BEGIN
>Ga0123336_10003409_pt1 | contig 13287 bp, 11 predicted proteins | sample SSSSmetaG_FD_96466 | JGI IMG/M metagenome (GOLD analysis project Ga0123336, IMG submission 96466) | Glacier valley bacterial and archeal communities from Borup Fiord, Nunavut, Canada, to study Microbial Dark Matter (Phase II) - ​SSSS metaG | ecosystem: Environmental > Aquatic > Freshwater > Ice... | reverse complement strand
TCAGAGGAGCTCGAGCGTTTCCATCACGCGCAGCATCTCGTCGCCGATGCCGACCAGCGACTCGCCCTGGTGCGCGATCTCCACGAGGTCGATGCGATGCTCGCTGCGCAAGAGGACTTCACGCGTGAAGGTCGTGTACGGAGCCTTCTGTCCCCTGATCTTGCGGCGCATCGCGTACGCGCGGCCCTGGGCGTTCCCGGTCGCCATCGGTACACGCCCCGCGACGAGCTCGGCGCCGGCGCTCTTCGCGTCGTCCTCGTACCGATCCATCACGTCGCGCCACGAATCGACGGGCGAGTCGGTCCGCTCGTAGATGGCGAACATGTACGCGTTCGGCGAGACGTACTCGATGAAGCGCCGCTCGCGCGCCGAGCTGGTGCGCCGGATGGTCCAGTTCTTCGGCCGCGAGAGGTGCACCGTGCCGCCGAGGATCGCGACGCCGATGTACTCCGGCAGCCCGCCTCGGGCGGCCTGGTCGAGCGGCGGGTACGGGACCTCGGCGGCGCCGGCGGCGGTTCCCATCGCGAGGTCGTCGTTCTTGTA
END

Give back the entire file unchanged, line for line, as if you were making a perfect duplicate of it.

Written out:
>Ga0123336_10003409_pt1 | contig 13287 bp, 11 predicted proteins | sample SSSSmetaG_FD_96466 | JGI IMG/M metagenome (GOLD analysis project Ga0123336, IMG submission 96466) | Glacier valley bacterial and archeal communities from Borup Fiord, Nunavut, Canada, to study Microbial Dark Matter (Phase II) - ​SSSS metaG | ecosystem: Environmental > Aquatic > Freshwater > Ice... | reverse complement strand
TCAGAGGAGCTCGAGCGTTTCCATCACGCGCAGCATCTCGTCGCCGATGCCGACCAGCGACTCGCCCTGGTGCGCGATCTCCACGAGGTCGATGCGATGCTCGCTGCGCAAGAGGACTTCACGCGTGAAGGTCGTGTACGGAGCCTTCTGTCCCCTGATCTTGCGGCGCATCGCGTACGCGCGGCCCTGGGCGTTCCCGGTCGCCATCGGTACACGCCCCGCGACGAGCTCGGCGCCGGCGCTCTTCGCGTCGTCCTCGTACCGATCCATCACGTCGCGCCACGAATCGACGGGCGAGTCGGTCCGCTCGTAGATGGCGAACATGTACGCGTTCGGCGAGACGTACTCGATGAAGCGCCGCTCGCGCGCCGAGCTGGTGCGCCGGATGGTCCAGTTCTTCGGCCGCGAGAGGTGCACCGTGCCGCCGAGGATCGCGACGCCGATGTACTCCGGCAGCCCGCCTCGGGCGGCCTGGTCGAGCGGCGGGTACGGGACCTCGGCGGCGCCGGCGGCGGTTCCCATCGCGAGGTCGTCGTTCTTGTA